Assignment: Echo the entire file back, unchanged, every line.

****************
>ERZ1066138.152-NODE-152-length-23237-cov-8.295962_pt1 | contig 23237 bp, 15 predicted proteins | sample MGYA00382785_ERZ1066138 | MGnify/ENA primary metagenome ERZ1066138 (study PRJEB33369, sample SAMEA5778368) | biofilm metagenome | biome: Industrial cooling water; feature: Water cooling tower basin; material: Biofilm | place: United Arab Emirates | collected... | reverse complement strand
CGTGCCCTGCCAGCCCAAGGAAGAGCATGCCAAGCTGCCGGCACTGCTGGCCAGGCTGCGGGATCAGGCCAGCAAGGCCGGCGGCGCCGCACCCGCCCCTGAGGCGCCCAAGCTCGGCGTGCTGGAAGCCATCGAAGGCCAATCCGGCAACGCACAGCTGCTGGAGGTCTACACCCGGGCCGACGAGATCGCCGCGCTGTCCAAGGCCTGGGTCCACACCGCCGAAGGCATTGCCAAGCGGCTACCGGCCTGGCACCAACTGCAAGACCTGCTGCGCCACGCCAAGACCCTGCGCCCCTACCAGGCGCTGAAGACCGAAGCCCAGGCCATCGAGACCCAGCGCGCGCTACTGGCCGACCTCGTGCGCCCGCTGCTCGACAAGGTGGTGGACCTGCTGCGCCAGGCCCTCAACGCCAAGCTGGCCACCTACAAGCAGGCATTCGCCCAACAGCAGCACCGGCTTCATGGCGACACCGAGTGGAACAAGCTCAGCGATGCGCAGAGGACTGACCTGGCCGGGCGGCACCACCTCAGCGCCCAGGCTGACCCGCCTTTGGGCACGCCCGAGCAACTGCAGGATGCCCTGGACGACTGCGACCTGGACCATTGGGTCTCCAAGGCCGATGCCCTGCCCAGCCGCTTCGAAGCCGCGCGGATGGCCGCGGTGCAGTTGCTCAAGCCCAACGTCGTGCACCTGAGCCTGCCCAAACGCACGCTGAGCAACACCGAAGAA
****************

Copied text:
>ERZ1066138.152-NODE-152-length-23237-cov-8.295962_pt1 | contig 23237 bp, 15 predicted proteins | sample MGYA00382785_ERZ1066138 | MGnify/ENA primary metagenome ERZ1066138 (study PRJEB33369, sample SAMEA5778368) | biofilm metagenome | biome: Industrial cooling water; feature: Water cooling tower basin; material: Biofilm | place: United Arab Emirates | collected... | reverse complement strand
CGTGCCCTGCCAGCCCAAGGAAGAGCATGCCAAGCTGCCGGCACTGCTGGCCAGGCTGCGGGATCAGGCCAGCAAGGCCGGCGGCGCCGCACCCGCCCCTGAGGCGCCCAAGCTCGGCGTGCTGGAAGCCATCGAAGGCCAATCCGGCAACGCACAGCTGCTGGAGGTCTACACCCGGGCCGACGAGATCGCCGCGCTGTCCAAGGCCTGGGTCCACACCGCCGAAGGCATTGCCAAGCGGCTACCGGCCTGGCACCAACTGCAAGACCTGCTGCGCCACGCCAAGACCCTGCGCCCCTACCAGGCGCTGAAGACCGAAGCCCAGGCCATCGAGACCCAGCGCGCGCTACTGGCCGACCTCGTGCGCCCGCTGCTCGACAAGGTGGTGGACCTGCTGCGCCAGGCCCTCAACGCCAAGCTGGCCACCTACAAGCAGGCATTCGCCCAACAGCAGCACCGGCTTCATGGCGACACCGAGTGGAACAAGCTCAGCGATGCGCAGAGGACTGACCTGGCCGGGCGGCACCACCTCAGCGCCCAGGCTGACCCGCCTTTGGGCACGCCCGAGCAACTGCAGGATGCCCTGGACGACTGCGACCTGGACCATTGGGTCTCCAAGGCCGATGCCCTGCCCAGCCGCTTCGAAGCCGCGCGGATGGCCGCGGTGCAGTTGCTCAAGCCCAACGTCGTGCACCTGAGCCTGCCCAAACGCACGCTGAGCAACACCGAAGAA